- Healthcare providers in Massachusetts are urging state officials to make telehealth more accessible to meet a growing lack of access to mental health services.
At a recent roundtable, representatives of several health systems lamented that the state doesn’t support telemedicine parity, and noted that patients in need of behavioral health often end up in a hospital ER before they can see a doctor.
Several bills before the state Legislature target telemedicine and telehealth coverage, including one sponsored by State Senate Majority Leader Harriette Chandler (D-Worcester) that would force payers to cover telemedicine as they would in-person services.
But despite strong mHealth, telemedicine and telehealth programs in health systems like Partners Healthcare, Beth Israel Deaconess Medical Center, Boston Children’s Hospital and UMass Memorial Medical Center, among others, state legislators have been slow to support the technology.
"On the one hand, we have the technology, but we don't have the payment and regulatory support to do that," Karin Jeffers, who heads the six-clinic Clinical & Support Options in western Massachusetts and serves on the board of the Association for Behavioral Health, told the gathering, as reported by the Worcester Business Journal.
"I've been trying to get a telemedicine bill through this legislature for 10 years, and we've been rather slow in doing it," Chandler replied.
With an opioid abuse epidemic making headlines and a noted shortage of mental health providers, health system officials say this could provide momentum to get something done. And they have support from national organizations like Epstein Becker Green, the Advisory Board Company and the American Telemedicine Association, which has highlighted telemental health as one of the fastest growing telehealth platforms in the country.
"There are questions as to whether or not there are enough beds in the western part of the state, where perhaps there are about 200 or so," said Dr. Mark Keroack of Springfield-based Baystate Health. "Worcester County has built a tremendous number of beds in the last year - I think nearly 200 additional beds - but I don't think it's staffed them to the point where they can begin to accommodate patients, so there's a shortage not only of staffed beds but also of mental health workers, psychiatrists, etc.”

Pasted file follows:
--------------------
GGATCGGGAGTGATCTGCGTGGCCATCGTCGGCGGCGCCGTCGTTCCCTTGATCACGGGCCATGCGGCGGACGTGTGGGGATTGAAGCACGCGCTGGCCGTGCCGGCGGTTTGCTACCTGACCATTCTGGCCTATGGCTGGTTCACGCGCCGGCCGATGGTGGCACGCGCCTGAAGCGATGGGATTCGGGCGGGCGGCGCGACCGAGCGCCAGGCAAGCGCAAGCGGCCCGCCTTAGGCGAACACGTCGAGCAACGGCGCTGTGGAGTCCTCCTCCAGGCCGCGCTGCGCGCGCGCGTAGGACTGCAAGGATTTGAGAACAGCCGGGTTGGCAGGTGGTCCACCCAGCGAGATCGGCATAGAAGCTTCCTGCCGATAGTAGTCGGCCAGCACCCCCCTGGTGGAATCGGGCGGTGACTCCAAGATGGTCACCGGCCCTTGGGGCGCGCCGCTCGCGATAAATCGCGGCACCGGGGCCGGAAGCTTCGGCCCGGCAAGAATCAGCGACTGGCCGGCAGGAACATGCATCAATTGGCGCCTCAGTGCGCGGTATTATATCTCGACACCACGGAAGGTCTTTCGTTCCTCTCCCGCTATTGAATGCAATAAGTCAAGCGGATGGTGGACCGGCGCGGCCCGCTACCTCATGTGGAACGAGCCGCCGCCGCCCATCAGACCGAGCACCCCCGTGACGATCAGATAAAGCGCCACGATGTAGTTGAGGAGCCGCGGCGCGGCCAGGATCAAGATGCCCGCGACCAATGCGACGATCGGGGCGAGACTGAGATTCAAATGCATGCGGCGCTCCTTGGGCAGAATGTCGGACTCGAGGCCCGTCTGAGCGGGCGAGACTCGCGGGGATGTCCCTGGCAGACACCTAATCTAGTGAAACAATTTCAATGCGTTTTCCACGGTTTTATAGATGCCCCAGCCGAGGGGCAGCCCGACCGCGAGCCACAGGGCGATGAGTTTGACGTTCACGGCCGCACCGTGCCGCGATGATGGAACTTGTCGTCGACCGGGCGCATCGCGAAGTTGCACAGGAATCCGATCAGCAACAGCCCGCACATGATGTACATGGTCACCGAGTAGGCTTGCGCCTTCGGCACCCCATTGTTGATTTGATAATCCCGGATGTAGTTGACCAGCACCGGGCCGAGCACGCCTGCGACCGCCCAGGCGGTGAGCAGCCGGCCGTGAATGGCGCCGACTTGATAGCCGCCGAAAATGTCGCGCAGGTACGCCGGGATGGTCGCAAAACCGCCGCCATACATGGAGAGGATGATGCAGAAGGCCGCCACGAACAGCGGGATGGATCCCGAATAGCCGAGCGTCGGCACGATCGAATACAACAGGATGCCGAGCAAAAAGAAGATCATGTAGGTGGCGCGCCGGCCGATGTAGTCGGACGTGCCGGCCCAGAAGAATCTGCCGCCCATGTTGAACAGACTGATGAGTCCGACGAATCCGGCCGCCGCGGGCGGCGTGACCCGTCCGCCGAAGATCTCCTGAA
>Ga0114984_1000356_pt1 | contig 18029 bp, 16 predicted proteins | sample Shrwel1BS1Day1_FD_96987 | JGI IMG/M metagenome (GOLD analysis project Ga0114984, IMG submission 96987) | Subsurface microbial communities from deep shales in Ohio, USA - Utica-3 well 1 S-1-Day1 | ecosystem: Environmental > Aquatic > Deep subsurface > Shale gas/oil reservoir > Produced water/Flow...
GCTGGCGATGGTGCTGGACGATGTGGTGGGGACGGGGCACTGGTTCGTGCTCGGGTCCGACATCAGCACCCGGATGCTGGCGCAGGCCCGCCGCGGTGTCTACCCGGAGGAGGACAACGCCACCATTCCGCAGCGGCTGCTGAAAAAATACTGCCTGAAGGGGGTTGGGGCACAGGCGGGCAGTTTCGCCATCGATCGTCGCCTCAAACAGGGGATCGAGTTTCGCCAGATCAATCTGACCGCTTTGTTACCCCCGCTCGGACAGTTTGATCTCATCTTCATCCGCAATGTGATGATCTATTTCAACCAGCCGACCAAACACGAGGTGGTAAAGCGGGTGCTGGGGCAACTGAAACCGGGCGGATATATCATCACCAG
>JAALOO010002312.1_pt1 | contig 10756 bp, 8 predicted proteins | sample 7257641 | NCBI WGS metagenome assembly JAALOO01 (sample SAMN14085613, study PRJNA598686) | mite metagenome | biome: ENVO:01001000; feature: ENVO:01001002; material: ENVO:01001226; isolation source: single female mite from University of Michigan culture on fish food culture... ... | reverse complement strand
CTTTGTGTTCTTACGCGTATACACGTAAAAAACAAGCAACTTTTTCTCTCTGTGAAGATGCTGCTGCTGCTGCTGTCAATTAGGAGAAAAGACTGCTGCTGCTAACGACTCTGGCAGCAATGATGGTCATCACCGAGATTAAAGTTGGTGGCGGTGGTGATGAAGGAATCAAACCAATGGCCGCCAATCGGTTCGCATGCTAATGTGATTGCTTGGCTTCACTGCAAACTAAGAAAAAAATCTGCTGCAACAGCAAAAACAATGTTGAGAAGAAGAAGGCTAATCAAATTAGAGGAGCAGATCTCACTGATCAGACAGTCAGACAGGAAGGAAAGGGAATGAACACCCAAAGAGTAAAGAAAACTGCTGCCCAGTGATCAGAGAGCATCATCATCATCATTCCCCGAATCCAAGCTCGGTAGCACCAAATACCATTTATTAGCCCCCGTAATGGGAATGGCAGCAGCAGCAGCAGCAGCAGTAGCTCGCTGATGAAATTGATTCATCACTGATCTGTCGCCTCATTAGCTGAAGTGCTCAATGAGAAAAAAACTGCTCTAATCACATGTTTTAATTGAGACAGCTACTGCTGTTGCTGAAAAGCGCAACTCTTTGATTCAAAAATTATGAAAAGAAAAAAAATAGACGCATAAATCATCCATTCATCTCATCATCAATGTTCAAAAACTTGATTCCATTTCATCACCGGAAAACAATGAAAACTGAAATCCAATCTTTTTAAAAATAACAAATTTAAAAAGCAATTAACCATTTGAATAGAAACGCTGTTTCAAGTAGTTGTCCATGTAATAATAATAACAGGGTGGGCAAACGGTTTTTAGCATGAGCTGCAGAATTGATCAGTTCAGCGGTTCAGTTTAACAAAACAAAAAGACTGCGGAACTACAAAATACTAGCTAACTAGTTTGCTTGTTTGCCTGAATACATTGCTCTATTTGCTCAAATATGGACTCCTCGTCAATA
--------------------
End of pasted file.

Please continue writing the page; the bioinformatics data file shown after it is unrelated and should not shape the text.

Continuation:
Health systems in other states are using telemedicine to tackle those issues. Just up the highway in Maine, Lewiston-based St. Mary’s Regional Medical Center is parlaying its telepsychiatry program into a statewide video platform that can be accessed by other hospitals in need of emergency psychiatric consults.
“There was a lot of skepticism at first,” Paul Rouleau, RN, director of behavioral operations for St. Mary's Health System and Community Clinical Services, said of the response from other providers. “We reminded them that they didn’t have anyone in person to start with.”
In Wisconsin, Milwaukee-based Wisconsin Lutheran Christian Family Solutions turned to telehealth last year, adding video links to counselors in Indiana, North Dakota, Idaho and even Florida, to improve access in a region where clinics and doctors’ offices are often hundreds of miles apart.
“We have access to a huge market that we don’t have within driving distance of our little clinics,” said Dan Nommensen, LPC, NCC, DCC, coordinator of WLCFS’ member assistance program and a licensed professional counselor. “Why wouldn’t we do this?”
Nommensen said the program does struggle to gain acceptance from payers.
“Some payers are great, while others really haven’t thought about telehealth at all,” he told mHealthIntelligence in a June 2016 interview. “Then there are payers who will reimburse only when it’s on their own approved platforms. It’s hard when we use a HIPAA-compliant procedure and process but a payer says that’s not good enough.”
Back in Massachusetts, Chandler noted other efforts to reform the state’s healthcare system. This week Gov. Charles Baker announced plans to restructure MassHealth, the state’s Medicaid system, into an accountable care system, with 17 participating providers expected to get more than $100 million to improve care coordination, including access to behavioral healthcare.
Telehealth and telemedicine could be the “low-hanging fruit” in those efforts, said Steve Walsh, CEO and president of the Massachusetts Council of Community Hospitals.
Chandler noted others states have adopted new telemedicine and telehealth initiatives, putting Massachusetts on the spot.
"I watch every other state getting involved - it makes a difference," she said.
"We need to be first again," she added. "We need to cut these costs. The costs will kill us, ultimately."